Thursday, April 9, 2015

Is A Carbon Tax More Effective Than Cap And Trade?

Truthfully, I don't know the answer to that question, although some might say that any action is better than none on the climate-change file. In any event, a Star reader offers his thoughts on the matter:

Provinces can lead the way on global warming, April 7
The fact that the Ontario government’s decision to endorse cap and trade was leaked to Canada’s leading business newspaper confirms my worst fears. This decision is a victory of Bay Street over Main Street.

Clearly, we need a system of carbon pricing if we’re serious about making the polluters pay. Cap and trade offers many benefits for corporations, lawyers and consultants, but there is no evidence that it has been successful at reducing greenhouse gas emissions, whereas there is clear evidence that the carbon tax in B.C. has already resulted in a 10 per cent reduction in GHGs.

Cap and trade is an excuse for inaction that appeals only to those sectors of the corporate community that profit from pollution. It is losing its appeal to the insurance companies and enlightened business leaders who have to pay the price of inaction on climate change.

It has no appeal to the rising number of environmentally conscious Canadians who want to see our government regain respect in the world community.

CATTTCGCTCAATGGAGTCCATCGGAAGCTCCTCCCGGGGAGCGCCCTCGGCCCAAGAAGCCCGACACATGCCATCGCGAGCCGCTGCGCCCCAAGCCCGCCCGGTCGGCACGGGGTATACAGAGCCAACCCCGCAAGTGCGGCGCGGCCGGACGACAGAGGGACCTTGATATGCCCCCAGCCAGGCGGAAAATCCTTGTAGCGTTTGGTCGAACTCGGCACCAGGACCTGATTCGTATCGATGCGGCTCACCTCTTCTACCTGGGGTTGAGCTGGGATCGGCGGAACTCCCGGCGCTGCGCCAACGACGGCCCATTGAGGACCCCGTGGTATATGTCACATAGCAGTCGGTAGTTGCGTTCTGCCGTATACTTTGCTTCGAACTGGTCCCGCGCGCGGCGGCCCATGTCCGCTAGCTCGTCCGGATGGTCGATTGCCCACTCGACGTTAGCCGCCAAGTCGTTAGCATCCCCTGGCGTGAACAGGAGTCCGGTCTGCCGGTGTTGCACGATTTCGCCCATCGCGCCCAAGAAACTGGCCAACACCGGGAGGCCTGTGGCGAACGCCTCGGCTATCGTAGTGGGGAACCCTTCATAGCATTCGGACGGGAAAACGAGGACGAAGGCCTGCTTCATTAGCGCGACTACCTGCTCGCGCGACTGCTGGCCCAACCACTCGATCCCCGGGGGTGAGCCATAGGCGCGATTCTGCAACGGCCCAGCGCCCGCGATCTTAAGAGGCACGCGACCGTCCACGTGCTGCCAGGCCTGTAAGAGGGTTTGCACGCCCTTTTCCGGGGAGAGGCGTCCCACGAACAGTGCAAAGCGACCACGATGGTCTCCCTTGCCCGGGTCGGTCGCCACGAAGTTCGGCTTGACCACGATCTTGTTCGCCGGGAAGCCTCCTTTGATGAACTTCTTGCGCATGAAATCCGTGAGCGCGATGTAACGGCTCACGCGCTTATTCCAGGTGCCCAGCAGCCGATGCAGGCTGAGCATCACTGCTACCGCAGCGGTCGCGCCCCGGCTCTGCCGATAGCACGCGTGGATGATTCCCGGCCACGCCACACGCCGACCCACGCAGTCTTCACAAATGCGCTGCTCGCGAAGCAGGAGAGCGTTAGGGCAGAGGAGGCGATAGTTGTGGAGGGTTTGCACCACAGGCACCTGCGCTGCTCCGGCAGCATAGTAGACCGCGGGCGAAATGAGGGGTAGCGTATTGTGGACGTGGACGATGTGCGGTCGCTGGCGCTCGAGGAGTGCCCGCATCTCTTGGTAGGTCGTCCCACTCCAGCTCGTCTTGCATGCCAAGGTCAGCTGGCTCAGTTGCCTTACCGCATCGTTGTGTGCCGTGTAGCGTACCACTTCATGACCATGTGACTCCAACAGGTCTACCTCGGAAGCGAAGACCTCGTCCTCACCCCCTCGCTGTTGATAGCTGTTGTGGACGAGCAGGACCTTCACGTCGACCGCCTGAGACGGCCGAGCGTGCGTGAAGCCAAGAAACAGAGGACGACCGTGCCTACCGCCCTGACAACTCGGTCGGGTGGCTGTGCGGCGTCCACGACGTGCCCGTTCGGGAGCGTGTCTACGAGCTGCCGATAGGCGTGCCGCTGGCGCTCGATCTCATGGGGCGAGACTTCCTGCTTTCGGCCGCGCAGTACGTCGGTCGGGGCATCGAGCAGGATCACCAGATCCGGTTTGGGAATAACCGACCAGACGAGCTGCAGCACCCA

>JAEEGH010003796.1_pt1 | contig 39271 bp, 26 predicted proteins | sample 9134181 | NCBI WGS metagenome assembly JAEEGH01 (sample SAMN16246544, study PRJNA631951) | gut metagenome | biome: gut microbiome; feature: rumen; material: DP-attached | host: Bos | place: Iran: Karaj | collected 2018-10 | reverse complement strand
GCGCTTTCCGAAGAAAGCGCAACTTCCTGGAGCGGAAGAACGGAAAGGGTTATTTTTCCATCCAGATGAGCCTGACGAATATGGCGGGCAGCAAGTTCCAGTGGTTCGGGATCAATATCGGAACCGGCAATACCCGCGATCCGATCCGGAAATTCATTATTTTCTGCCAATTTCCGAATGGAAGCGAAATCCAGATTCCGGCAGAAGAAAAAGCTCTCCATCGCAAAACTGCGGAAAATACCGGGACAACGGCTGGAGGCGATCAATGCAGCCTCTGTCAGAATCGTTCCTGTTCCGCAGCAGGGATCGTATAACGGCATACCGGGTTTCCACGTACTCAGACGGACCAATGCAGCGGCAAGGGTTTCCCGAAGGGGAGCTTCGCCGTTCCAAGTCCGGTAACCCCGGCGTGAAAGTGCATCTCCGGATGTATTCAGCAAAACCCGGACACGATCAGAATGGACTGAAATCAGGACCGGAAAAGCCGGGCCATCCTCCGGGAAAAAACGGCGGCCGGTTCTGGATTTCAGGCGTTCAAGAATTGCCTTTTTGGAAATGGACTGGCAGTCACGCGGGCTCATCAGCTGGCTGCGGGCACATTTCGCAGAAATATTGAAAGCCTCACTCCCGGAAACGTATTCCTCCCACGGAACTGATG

Even those who invented the cap and trade system prefer a carbon tax for curbing greenhouse gas emissions.

Cap and trade works in theory but not in practice — the United Nations says it has worked badly or not at all. It is complex and difficult to co-ordinate across different jurisdictions; it requires constant tinkering, constant political will and a large bureaucracy. It creates synthetic, government-backed assets that are vulnerable to manipulation and speculation. In short, it is a highly indirect, economically inefficient and expensive way of curbing GHGs.

We need a carbon tax. It could be spun as a fee and dividend system in order to gain political support, if done with two caveats.

1) A portion of the revenues should be invested in a climate change fund that would finance mitigation and adaptation. For example, 40 per cent might be invested in renewable energy, rapid transit and energy efficient housing; and another 10 per cent devoted to disaster management — not only here in Ontario but in those countries where climate change will be most disastrous.

2) Rather than give each citizen an equal share of the revenues, with a half-share for children, we need to take special steps to lessen the impact of a carbon tax or fee on low-income households and on rural and remote communities. We can do this via tax credits or lump sum payments that are indexed to match increasing carbon levies.
Opting for cap and trade will clearly be putting Bay Street ahead of Main Street.

David Langille, Toronto

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